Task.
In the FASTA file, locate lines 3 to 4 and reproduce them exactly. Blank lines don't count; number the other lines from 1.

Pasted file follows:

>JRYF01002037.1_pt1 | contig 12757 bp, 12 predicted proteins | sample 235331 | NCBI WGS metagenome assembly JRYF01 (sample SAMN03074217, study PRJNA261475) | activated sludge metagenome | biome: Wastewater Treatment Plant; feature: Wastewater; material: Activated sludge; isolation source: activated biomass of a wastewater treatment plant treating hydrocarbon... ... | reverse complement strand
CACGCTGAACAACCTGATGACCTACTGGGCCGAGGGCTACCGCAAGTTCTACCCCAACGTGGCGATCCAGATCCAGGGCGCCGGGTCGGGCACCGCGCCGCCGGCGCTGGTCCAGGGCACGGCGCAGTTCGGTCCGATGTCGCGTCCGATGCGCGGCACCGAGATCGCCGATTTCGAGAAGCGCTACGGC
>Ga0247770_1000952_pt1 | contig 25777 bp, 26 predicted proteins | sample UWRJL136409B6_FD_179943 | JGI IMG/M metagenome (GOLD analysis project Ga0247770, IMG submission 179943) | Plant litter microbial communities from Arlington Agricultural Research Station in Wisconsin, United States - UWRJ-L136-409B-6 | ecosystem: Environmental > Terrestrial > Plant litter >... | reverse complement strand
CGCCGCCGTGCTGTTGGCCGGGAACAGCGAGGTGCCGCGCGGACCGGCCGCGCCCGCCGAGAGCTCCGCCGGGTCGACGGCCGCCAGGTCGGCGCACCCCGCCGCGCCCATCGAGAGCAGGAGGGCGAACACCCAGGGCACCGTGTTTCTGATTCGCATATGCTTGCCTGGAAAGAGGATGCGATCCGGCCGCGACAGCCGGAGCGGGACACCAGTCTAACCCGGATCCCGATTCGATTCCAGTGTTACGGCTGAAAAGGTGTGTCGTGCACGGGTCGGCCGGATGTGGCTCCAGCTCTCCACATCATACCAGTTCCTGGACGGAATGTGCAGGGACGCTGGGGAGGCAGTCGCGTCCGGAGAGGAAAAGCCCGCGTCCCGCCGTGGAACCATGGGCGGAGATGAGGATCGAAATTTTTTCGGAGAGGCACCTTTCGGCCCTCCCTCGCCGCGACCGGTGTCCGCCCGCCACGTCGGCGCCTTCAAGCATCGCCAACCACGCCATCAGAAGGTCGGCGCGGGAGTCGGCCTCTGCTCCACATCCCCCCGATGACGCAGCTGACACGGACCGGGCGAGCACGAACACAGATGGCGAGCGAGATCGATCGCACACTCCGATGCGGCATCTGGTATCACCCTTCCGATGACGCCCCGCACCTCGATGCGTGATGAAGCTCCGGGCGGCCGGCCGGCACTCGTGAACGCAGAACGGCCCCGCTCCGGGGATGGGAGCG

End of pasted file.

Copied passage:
>Ga0247770_1000952_pt1 | contig 25777 bp, 26 predicted proteins | sample UWRJL136409B6_FD_179943 | JGI IMG/M metagenome (GOLD analysis project Ga0247770, IMG submission 179943) | Plant litter microbial communities from Arlington Agricultural Research Station in Wisconsin, United States - UWRJ-L136-409B-6 | ecosystem: Environmental > Terrestrial > Plant litter >... | reverse complement strand
CGCCGCCGTGCTGTTGGCCGGGAACAGCGAGGTGCCGCGCGGACCGGCCGCGCCCGCCGAGAGCTCCGCCGGGTCGACGGCCGCCAGGTCGGCGCACCCCGCCGCGCCCATCGAGAGCAGGAGGGCGAACACCCAGGGCACCGTGTTTCTGATTCGCATATGCTTGCCTGGAAAGAGGATGCGATCCGGCCGCGACAGCCGGAGCGGGACACCAGTCTAACCCGGATCCCGATTCGATTCCAGTGTTACGGCTGAAAAGGTGTGTCGTGCACGGGTCGGCCGGATGTGGCTCCAGCTCTCCACATCATACCAGTTCCTGGACGGAATGTGCAGGGACGCTGGGGAGGCAGTCGCGTCCGGAGAGGAAAAGCCCGCGTCCCGCCGTGGAACCATGGGCGGAGATGAGGATCGAAATTTTTTCGGAGAGGCACCTTTCGGCCCTCCCTCGCCGCGACCGGTGTCCGCCCGCCACGTCGGCGCCTTCAAGCATCGCCAACCACGCCATCAGAAGGTCGGCGCGGGAGTCGGCCTCTGCTCCACATCCCCCCGATGACGCAGCTGACACGGACCGGGCGAGCACGAACACAGATGGCGAGCGAGATCGATCGCACACTCCGATGCGGCATCTGGTATCACCCTTCCGATGACGCCCCGCACCTCGATGCGTGATGAAGCTCCGGGCGGCCGGCCGGCACTCGTGAACGCAGAACGGCCCCGCTCCGGGGATGGGAGCG